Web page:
"Right now, Baby Phat's only a $35 million company," said Mr. Simmons, as his advisers cringed. (Private companies do not usually divulge numbers.) "But that's where the real growth will come — in a few years, Baby Phat is waiting to explode into a billion-dollar company."

Exhausting, isn't it?

For Mr. Simmons, a vegan who practices advanced yoga every afternoon, it all seems a breeze. Maybe it's the yoga, an hour and a half of heavy-duty bending and acrobatics (including battle lunges and headstands), interspersed with readings that counsel serenity.

Yet he is not serene when he talks about his travails, trying to be a black garmento in a white garmento's world, even though hip-hop fashion — euphemistically known in the industry as urban style — is one of the fastest-selling fashion trends, especially appealing to young people. Phat Farm, along with brands like Ecko, Rocawear and Enyce, is viewed as having integrity.

As Silas Addo, a 24-year-old college student, puts it, Phat Farm "is authentic — the style is dope!"

Other so-called hip-hop or urban brands like FuBu, "used to be hot two years ago," said Mr. Addo, a New Yorker who was riding the subway in a striped jersey and expensive baggy jeans (not Phat Farm). "But Fubu doesn't have good stuff anymore."

WHAT Mr. Simmons strives for, he said, is what those involved in hip-hop culture strive for: class.

"It's been obvious for a long time," he said. "Hip-hop chooses: Bentleys are hot because Puffy and my wife drive them," he said.

In an interview for a television documentary on hip-hop that is scheduled for November, Mr. Simmons refused to be drawn into tough talk, the old duels among rap artists.

"I shy away from battle talk," he said. "Make society better and they'll say something better."

So, to a certain extent, that is what Mr. Simmons is trying to do, with his campaigns against the Rockefeller drug laws and his voter registration drive. But there are complications: he is being investigated by the Temporary State Commission on Lobbying of New York, which contends that he violated the state's lobbying laws by meeting with lawmakers in Albany. To lobby, one has to register as a lobbyist, and Mr. Simmons has not done so. Mr. Simmons and his lawyers have filed suit in a federal court, contending that the commission's action violates his First Amendment rights.

WITH his new prepaid Visa card, which one of his other companies, Rush Communications, is producing, he took a lofty, public-spirited tone about helping the poor. But he conceded that his company takes a fee: $19.95 to enroll. There is also a monthly fee: "Never more than $10," said Craig Marshall, the chief operating officer of Rush Communications, the umbrella company for Mr. Simmons' ventures. (Rush, Mr. Simmons explained to the documentary filmmaker, is an old nickname — nothing to do with drugs.)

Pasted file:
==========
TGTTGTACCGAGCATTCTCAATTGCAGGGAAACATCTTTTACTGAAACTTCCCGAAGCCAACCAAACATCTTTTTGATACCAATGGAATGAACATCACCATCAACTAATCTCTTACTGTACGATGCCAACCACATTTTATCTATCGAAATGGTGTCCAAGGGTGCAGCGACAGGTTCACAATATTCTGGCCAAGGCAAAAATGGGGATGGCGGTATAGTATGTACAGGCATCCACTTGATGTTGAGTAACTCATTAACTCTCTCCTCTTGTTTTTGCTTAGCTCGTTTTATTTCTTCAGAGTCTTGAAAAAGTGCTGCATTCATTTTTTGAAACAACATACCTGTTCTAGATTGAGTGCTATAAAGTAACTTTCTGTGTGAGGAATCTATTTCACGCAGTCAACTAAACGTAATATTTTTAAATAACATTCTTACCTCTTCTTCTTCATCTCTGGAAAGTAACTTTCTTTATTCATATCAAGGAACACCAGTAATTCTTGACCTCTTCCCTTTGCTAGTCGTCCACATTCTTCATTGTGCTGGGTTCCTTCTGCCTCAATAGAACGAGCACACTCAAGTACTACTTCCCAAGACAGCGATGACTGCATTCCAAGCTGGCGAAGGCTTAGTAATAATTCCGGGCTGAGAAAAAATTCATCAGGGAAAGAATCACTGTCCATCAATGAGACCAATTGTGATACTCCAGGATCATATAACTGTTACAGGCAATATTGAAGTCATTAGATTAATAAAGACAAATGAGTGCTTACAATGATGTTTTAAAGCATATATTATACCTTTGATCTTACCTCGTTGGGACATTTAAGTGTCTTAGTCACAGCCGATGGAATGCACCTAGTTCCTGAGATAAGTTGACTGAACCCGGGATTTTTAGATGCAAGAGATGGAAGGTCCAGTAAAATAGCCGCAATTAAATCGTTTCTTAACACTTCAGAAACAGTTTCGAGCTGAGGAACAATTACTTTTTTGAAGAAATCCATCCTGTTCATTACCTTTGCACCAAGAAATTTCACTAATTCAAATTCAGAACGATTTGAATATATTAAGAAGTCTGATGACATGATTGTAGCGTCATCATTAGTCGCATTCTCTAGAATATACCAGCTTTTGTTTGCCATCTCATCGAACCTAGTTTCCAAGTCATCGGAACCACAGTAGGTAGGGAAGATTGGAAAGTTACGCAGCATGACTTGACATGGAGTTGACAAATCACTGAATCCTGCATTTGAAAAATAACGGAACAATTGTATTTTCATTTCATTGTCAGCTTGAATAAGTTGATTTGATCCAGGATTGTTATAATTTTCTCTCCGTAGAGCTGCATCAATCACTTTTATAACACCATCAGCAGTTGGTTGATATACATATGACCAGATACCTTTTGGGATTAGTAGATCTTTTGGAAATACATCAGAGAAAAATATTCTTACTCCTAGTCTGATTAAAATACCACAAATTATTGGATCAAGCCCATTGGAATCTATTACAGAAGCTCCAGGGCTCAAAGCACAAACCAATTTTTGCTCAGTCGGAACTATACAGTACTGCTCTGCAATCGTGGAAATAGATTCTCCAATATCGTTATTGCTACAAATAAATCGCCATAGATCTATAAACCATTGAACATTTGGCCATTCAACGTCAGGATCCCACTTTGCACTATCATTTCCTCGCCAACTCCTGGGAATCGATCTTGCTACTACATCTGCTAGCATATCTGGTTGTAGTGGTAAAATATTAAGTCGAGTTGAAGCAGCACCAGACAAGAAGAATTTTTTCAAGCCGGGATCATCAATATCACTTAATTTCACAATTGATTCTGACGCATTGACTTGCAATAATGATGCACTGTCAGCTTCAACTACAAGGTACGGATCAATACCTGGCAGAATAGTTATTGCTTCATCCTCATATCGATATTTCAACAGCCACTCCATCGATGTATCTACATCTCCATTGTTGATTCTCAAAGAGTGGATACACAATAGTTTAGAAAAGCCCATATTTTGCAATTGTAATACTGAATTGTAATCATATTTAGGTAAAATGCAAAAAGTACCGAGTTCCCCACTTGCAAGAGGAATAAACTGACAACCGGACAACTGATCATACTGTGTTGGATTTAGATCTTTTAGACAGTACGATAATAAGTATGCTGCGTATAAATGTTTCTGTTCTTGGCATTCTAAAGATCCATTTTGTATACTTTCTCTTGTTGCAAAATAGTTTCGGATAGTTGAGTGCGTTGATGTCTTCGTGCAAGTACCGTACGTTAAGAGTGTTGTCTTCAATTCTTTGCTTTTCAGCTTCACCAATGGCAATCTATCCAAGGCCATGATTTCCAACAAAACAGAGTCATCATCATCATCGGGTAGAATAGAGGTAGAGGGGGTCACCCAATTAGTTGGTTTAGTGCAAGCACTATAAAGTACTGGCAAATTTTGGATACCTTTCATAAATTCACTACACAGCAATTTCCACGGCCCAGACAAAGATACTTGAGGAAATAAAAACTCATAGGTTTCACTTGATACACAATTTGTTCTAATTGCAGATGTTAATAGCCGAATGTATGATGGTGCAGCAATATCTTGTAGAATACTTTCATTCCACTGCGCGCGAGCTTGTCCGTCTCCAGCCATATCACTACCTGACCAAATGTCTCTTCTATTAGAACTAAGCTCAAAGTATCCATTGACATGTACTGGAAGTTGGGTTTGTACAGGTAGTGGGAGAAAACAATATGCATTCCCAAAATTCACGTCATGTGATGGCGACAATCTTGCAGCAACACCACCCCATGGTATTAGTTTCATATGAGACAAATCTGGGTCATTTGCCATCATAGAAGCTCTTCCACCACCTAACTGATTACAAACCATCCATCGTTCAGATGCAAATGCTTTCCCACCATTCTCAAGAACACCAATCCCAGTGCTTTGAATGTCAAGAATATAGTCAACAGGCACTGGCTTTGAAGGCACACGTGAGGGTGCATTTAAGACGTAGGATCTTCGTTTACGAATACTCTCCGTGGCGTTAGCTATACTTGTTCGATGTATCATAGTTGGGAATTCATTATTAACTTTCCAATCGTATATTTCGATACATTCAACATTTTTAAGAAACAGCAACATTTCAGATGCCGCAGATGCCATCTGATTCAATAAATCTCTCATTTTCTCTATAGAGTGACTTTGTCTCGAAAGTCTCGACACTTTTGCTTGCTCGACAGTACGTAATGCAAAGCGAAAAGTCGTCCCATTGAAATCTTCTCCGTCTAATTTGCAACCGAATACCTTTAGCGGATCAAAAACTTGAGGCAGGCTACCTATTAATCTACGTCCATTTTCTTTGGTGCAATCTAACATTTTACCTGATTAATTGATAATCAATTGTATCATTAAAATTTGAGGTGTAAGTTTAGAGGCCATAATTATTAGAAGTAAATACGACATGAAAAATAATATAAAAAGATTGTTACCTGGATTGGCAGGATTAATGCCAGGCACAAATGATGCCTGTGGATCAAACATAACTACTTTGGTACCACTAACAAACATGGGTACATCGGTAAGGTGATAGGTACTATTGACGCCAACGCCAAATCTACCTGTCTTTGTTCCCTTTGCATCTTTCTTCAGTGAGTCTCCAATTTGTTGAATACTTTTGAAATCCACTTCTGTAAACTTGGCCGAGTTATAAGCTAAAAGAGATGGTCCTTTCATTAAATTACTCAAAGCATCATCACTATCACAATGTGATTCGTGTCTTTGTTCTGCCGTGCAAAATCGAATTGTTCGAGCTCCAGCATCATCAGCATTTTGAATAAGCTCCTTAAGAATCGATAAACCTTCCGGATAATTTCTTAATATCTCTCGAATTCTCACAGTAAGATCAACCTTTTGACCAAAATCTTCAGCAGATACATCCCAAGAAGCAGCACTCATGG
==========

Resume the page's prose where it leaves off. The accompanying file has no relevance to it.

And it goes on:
The prepaid Visa cards are a joint venture between Rush Communications and Unifund, a buyer of and seller of distressed debt. Most of Phat Fashions' deals are licensing deals to others, who actually make the jackets, the shoes, the soda and the phones. Under such licenses, Mr. Simmons's companies get a percentage of sales.

Analysts and bankers estimate the company's profits at $20 million to $30 million. On Thursday, Mr. Simmons put them at $29 million.

Whatever the amount, analysts say Mr. Simmons would be lucky to get $200 million.

"I may not even get that," Mr. Simmons said on Thursday. "It's the back end I care the most about. It could be a multibillion-dollar company if I get the infrastructure, the sourcing, the expertise. I'm sick of late deliveries."

And there is an added incentive. A clause in Phat Farm's contract with the licensee for men's clothes lets anyone who buys Phat Farm buy out the licensee for $25 million, peoplewho have seen the document say. Right now, they added, the licensee is returning $15 million to Phat Farm — potentially making the buyout a very good deal indeed.

Two days ago, Mr. Simmons said he still did not know who would end up buying his company — and how any such deal would be structured.

"Listen, all I care about is growth," he said. "I just want growth for